It has been long since I have written blog post about using Nuget Package feeds in VSTS, which can be found here. I have always wanted to write a follow up blog post about how to use feeds further but I was occupied by other priorities and then it fell off my mind. Since then VSTS has been renamed to Azure DevOps and Package feeds are now known as artifacts feeds. However, other than this, most of the things and functionality has been more or less intact in terms of this feature.
For this who are not aware of the Nuget, it is a technology which works on the principal of the package management and very helpful for code sharing in .NET framework and .NET Core based applications. Continue reading “Create Nuget Packages using CI/CD in Azure Pipelines and push to Azure Artifacts feeds”
Few days back, we learned about how to publish Azure Container Instances where-in we can deploy either a container or group of containers and use the same. Azure Web App for Containers allows you to not only run your containers but it also brings forth the PaaS innovations for the Web App. So it brings best of the both worlds together. It also allows you to not worry about the maintaining an container orchestrator mechanism. You can prefer to package their code and dependencies into containers using various CI/CD systems like Jenkins, Maven, Travis CI or VSTS, alongside setting up continuous deployment web hooks with App Service.
In this blog post we’ll learn more about how to deploy .NETCore application packaged as docker container and using CI/CD in Azure Pipelines (Formerly VSTS). Continue reading “Configure CI/CD in Azure Pipelines to deploy docker containers as Azure Web App”
Using SonarQube extesions from Marketplace for Azure DevOps provides much of the integration functionality between Azure DevOps and SonarQube. Once the build pipeline completes, you can login in SonarQube server and view the code analysis results. Based on the code analysis results against the Quality threshold set or default Quality Gate threshold, it will be assigned a rating. However, there is no way to stop check-in of code, if it fails to passes the Quality Gate criteria. However, we can use some PowerShell and SonarQube Web APIs to do this part for us. In this blog post, we’ll learn steps to do the same. Continue reading “Fail Azure DevOps pipeline if build fail to pass the SonarQube Quality Gate”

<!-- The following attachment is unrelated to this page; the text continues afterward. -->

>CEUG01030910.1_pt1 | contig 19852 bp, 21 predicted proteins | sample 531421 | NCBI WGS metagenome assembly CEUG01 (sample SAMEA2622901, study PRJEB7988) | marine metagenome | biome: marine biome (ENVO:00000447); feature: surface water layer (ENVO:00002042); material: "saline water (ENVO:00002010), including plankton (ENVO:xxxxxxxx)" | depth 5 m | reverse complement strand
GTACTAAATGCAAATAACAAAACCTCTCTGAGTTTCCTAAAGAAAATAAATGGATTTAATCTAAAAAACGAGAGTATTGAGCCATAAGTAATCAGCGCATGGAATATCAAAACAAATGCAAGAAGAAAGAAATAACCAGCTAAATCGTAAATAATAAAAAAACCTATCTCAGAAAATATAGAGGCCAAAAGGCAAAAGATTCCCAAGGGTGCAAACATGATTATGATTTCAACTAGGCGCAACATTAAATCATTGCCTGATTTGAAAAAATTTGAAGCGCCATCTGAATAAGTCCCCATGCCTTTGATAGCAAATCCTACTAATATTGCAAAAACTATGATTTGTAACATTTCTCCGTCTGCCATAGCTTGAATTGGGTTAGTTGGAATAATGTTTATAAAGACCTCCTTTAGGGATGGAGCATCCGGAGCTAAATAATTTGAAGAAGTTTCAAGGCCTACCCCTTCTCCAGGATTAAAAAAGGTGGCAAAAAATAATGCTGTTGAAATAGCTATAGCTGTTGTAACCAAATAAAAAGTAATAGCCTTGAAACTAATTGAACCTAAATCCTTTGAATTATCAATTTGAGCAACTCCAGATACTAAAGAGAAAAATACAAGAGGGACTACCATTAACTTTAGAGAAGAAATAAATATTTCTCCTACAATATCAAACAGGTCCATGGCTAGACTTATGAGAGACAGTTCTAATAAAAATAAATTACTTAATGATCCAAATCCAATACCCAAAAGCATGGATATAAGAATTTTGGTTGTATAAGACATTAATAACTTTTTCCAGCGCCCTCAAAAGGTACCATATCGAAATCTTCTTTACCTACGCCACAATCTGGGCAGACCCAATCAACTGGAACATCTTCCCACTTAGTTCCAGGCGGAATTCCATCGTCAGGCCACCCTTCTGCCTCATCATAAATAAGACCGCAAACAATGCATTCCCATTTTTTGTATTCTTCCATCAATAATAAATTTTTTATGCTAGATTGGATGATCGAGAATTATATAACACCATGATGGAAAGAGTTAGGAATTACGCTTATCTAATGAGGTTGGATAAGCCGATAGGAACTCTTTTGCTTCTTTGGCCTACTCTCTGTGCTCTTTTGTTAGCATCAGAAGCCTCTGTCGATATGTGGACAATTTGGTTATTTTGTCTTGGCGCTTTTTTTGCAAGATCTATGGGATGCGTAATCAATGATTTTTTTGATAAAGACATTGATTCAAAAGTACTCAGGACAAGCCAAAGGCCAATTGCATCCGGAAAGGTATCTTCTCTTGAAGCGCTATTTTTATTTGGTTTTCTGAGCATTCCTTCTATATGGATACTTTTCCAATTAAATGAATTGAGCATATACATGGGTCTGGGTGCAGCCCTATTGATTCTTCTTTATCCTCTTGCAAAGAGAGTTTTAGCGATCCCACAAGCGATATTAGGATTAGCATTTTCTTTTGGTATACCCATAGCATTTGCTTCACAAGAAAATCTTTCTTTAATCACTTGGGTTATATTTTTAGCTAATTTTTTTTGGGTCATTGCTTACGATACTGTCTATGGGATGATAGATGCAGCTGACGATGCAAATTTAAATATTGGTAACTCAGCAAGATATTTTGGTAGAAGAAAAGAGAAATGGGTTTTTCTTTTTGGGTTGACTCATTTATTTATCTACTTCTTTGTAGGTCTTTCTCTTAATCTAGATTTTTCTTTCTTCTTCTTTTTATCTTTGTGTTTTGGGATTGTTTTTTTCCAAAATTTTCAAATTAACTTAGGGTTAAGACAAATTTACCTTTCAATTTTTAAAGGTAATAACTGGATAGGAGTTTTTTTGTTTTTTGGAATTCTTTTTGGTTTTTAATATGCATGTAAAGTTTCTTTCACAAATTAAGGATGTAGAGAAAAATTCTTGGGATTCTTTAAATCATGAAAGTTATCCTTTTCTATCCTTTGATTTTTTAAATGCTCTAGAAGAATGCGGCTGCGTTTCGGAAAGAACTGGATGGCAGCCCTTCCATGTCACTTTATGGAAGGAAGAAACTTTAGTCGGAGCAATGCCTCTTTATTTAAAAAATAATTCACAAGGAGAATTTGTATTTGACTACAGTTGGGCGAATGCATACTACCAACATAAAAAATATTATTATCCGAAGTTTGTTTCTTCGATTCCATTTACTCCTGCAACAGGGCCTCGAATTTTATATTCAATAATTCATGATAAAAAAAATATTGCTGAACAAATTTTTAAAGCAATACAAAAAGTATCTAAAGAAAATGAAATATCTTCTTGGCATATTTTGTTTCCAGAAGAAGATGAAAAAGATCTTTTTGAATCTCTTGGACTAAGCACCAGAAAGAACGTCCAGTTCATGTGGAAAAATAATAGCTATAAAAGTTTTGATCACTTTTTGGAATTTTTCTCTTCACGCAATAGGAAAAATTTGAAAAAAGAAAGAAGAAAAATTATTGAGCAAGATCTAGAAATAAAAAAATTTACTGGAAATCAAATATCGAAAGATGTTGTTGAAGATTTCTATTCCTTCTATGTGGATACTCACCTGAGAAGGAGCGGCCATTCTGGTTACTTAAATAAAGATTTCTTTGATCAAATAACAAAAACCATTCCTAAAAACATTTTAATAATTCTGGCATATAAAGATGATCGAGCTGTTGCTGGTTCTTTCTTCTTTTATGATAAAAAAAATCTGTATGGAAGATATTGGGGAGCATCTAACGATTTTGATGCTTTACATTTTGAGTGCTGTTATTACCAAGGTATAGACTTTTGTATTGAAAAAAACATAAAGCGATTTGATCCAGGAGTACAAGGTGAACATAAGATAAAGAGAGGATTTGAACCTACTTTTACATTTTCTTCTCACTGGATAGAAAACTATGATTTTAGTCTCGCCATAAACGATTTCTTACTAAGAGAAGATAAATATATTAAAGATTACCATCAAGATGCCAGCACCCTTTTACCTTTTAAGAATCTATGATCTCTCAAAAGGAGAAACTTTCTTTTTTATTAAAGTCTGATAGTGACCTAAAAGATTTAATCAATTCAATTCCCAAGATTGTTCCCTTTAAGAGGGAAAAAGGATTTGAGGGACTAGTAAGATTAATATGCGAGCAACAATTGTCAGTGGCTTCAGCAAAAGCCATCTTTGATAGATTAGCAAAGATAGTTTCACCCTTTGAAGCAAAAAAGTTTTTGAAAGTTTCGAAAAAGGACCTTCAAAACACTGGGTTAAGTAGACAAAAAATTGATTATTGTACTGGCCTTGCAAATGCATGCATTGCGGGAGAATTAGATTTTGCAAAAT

After upgrading our SonarQube Community version to the newly released version, our build pipelines hosted in the Azure DevOps (formerly VSTS) started failing with below errors:
“02:14:02.317 ERROR: Caused by: Validation of project reactor failed:
o To use the property “sonar.branch.name”, the branch plugin is required but not installed. See the documentation of branch support: https://redirect.sonarsource.com/doc/branches.html”
We were using the same release branches that we were using earlier and there was no changes made to the build configuration. Continue reading “Azure DevOps build pipelines fails with error: To use the property “sonar.branch.name”, the branch plugin is required but not installed.”
Sometimes it happens that for the organization and maintenance purpose, you would like to keep all code related to one component of a product in one place only. Now that component may be complex component having multiple sub parts like API, UI, Database etc. Again, for the purpose of easy maintenance, you would like it all under one repository, which is not an bad idea. Now, imagine if you have different builds configured for different sub-components which are using this source code as their base and are configured to trigger on some event, say commit. Then for each small and big commit, it will trigger build in each of the configured builds. Ideally, if the change was related to only one sub-component say API, then you would need to trigger only API specific build and not the ones for the UI and/or Database. Continue reading “Using Path filters in Build definition in Azure DevOps / VSTS”